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  • Writer's pictureGabrielle Bossy

Before Rosa Parks There Was Claudette Colvin

Ask any of your friends to name the heroes of the civil rights movement in the United States. Go ahead, ask. I’ll wait. Martin Luther King, Rosa Parks and Malcom X are all names that you likely heard but chances are one Claudette Colvin did not make the cut. Well what if I told you that nine months before Rosa Parks refused to get off the bus for a white person in Montgomery, her friend, fifteen year old Claudette Colvin, had done the same?[1] Colvin was arrested for refusing to give up her seat to a white woman but because the civil rights community was not organized to the same degree as nine months later, the event gained little traction in the United States.[2]

Crazy right? That’s what I thought when I watched a recent episode of Drunk History all about Colvin. It definitely inspired me to look it up.

Colvin’s arrest sparked a tiny interest in the black community of Montgomery- inspiring people to write into the National Association for the Advancement of Colored People (NAACP) about the amazing things Colvin had done. While the association thought a bus boycott was an excellent idea (and the idea had been raised prior to this), they felt that Colvin was not a suitable leader for the movement because of her age and also because she had become pregnant.[3] Rosa Parks, the secretary of NAACP and a woman who had become close with Colvin after hearing of her courage, was chosen to lead the movement and was instructed to refuse to move to the back of the bus as Colvin had. Unfortunately, Colvin found this out from an NAACP leaflet and not from Parks herself.[4]

This is not meant to undermine the achievement of Rosa Parks who did wonderful things for the civil rights movement, but rather to make note of the fact that there are often heroes who are not recognized. Barry Schwartz calls this “the power of oneness”-the idea that we tend to remember one individual to associate with a movement or event as others fall to the wayside. He points to other bus boycotts that happened prior to Parks and even Colvin including that of Irene Morgan, Jo Ann Robinson and Sarah Mae Flemming as examples.[5] I would take it one step further to say we also do this with villains. For example, Hitler did horrible things but let’s not forget about the many people like Christian Wirth and Himmler who committed awful crimes as well. Back to Colvin.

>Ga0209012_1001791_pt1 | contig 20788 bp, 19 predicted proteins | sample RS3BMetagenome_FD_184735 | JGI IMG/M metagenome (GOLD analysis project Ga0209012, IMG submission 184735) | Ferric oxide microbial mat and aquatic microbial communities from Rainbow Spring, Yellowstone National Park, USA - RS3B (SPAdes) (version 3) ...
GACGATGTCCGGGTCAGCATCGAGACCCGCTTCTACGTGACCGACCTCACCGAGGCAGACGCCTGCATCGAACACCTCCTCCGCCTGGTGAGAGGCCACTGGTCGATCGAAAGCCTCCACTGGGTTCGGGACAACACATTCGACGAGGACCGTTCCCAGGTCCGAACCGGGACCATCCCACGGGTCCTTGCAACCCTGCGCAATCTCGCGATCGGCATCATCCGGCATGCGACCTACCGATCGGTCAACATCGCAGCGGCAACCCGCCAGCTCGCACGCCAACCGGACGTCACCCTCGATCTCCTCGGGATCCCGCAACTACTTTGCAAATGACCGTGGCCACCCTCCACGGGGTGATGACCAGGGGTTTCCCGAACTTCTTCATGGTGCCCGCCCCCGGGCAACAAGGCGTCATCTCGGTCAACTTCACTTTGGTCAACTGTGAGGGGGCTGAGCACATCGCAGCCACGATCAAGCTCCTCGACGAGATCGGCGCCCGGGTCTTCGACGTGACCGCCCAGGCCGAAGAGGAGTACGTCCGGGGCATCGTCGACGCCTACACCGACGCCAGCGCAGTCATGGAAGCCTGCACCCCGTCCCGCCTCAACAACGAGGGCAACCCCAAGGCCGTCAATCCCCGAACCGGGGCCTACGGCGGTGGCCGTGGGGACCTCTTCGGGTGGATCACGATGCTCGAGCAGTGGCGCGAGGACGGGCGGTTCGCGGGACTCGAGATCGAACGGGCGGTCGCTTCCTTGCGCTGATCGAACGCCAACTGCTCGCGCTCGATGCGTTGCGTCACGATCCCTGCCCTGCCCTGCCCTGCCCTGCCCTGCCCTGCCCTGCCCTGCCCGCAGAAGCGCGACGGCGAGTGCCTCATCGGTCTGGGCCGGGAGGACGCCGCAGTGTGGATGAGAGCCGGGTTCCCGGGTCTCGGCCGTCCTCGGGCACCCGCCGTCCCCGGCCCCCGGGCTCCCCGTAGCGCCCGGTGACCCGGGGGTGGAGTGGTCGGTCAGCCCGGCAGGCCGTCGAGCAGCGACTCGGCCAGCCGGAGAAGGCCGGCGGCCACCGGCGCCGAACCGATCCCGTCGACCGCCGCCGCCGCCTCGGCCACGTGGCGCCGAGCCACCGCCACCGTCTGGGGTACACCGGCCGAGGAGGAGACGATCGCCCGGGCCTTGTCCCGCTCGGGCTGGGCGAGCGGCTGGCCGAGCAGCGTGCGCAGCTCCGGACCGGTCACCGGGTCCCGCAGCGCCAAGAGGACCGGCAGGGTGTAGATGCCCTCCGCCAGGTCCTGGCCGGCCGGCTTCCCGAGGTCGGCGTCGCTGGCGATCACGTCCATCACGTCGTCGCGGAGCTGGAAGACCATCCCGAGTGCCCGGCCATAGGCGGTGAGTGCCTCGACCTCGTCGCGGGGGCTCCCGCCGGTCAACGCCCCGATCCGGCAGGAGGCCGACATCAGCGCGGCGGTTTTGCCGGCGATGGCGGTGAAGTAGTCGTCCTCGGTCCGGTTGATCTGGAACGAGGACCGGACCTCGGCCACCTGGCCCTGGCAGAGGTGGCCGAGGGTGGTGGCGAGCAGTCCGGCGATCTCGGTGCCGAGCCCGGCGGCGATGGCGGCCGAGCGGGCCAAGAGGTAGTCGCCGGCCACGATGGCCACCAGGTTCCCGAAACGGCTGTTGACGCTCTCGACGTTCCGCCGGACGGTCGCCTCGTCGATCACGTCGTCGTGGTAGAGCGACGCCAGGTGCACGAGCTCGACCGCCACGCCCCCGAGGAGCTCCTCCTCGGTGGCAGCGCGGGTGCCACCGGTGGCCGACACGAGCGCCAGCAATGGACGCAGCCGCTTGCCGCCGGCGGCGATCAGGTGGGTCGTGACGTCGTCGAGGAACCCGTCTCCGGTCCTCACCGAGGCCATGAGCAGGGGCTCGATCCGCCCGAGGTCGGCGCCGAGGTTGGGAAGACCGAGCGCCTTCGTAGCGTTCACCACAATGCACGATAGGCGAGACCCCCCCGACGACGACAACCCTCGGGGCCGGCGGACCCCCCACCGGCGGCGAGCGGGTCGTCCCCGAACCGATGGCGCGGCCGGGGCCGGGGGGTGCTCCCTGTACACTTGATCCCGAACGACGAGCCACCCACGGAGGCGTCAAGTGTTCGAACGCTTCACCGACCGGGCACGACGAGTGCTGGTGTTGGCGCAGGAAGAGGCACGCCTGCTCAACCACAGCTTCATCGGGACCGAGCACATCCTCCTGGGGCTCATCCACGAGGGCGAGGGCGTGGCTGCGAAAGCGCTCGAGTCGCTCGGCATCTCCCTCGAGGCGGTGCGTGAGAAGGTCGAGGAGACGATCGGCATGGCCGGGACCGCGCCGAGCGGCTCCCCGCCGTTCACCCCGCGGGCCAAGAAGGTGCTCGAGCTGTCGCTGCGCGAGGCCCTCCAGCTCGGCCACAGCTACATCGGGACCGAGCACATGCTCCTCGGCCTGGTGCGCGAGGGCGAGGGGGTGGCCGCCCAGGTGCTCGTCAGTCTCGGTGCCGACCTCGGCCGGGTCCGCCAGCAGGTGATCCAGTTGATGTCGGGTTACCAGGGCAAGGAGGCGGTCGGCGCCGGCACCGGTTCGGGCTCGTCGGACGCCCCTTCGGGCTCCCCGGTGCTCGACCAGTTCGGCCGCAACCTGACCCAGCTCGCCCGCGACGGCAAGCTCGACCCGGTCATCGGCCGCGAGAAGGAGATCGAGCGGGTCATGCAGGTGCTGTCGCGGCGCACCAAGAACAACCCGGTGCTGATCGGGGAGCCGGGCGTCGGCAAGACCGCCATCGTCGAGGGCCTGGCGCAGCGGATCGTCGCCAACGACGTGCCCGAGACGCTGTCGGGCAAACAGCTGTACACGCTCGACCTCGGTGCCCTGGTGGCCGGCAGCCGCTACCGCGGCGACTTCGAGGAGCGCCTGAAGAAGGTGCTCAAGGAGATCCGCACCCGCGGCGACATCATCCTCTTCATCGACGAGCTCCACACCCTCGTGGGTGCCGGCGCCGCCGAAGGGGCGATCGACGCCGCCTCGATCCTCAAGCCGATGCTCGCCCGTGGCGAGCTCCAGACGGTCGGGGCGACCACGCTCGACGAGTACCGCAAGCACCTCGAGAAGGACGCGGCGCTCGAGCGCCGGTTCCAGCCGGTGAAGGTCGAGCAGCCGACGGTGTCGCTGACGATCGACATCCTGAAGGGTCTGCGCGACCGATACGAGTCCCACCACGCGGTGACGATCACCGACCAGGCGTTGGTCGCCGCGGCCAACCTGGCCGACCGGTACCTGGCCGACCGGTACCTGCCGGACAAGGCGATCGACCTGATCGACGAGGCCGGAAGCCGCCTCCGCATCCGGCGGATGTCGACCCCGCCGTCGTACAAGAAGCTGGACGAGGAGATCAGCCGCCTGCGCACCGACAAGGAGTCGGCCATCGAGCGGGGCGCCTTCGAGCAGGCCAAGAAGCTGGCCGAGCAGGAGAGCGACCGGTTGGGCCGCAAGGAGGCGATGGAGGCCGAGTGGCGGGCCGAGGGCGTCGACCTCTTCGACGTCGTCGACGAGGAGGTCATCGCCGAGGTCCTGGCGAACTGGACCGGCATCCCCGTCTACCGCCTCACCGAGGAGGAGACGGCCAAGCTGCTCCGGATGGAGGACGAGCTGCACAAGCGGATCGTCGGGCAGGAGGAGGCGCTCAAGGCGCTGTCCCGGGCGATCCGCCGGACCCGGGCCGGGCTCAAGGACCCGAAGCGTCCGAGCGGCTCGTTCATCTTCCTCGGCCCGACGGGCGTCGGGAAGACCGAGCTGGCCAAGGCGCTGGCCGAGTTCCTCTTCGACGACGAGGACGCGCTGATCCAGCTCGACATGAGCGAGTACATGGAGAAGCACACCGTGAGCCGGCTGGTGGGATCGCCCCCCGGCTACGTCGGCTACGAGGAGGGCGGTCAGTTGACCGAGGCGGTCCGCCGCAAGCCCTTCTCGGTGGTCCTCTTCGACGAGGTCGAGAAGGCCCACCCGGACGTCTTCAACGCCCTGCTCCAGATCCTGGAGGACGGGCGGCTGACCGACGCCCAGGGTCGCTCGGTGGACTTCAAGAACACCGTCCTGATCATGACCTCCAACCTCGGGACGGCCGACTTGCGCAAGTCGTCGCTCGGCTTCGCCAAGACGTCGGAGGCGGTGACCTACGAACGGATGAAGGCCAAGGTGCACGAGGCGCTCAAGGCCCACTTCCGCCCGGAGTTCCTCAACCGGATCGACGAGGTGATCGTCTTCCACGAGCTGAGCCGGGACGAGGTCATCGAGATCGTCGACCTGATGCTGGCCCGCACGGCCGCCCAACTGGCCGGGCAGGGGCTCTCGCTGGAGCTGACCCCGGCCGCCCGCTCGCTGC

Later in 1956, Colvin participated as one of four plaintiffs in the Browder vs. Gayle case against the state of Montgomery. This case was responsible for the ruling that the bus segregation in Montgomery was unconstitutional.[6] In the end, she made a huge impact.

This story was a huge eye-opener for me as a historian. The “power of oneness” is something we all succumb to I think and I can only hope I am more aware now. As for the episode that inspired this blog, please check it out! This isn’t the whole thing but it’ll get you started.

[1] The Unsung Heroes of the Montgomery Bus Boycott, The Journal of Blacks in Higher Education, No. 50 (Winter, 2005/2006), p. 107.

[2] The Unsung Heroes of the Montgomery Bus Boycott, The Journal of Blacks in Higher Education, No. 50 (Winter, 2005/2006), p. 107.

[3] Carson Clayborne, “To Walk in Dignity: The Montgomery Bus Boycott”, OAH Magazine of History, Vol. 19, No. 1, Martin Luther King, Jr. (Jan., 2005), pp. 13-15

[4]Okay I’ll admit, I literally got this from Drunk History.

[5] Barry Schwartz, “Collective Forgetting and the Symbolic Power of Oneness: The Strange Apotheosis of Rosa Parks”,Social Psychology Quarterly, Vol. 72, No. 2 (Jun., 2009), pp. 123-142.


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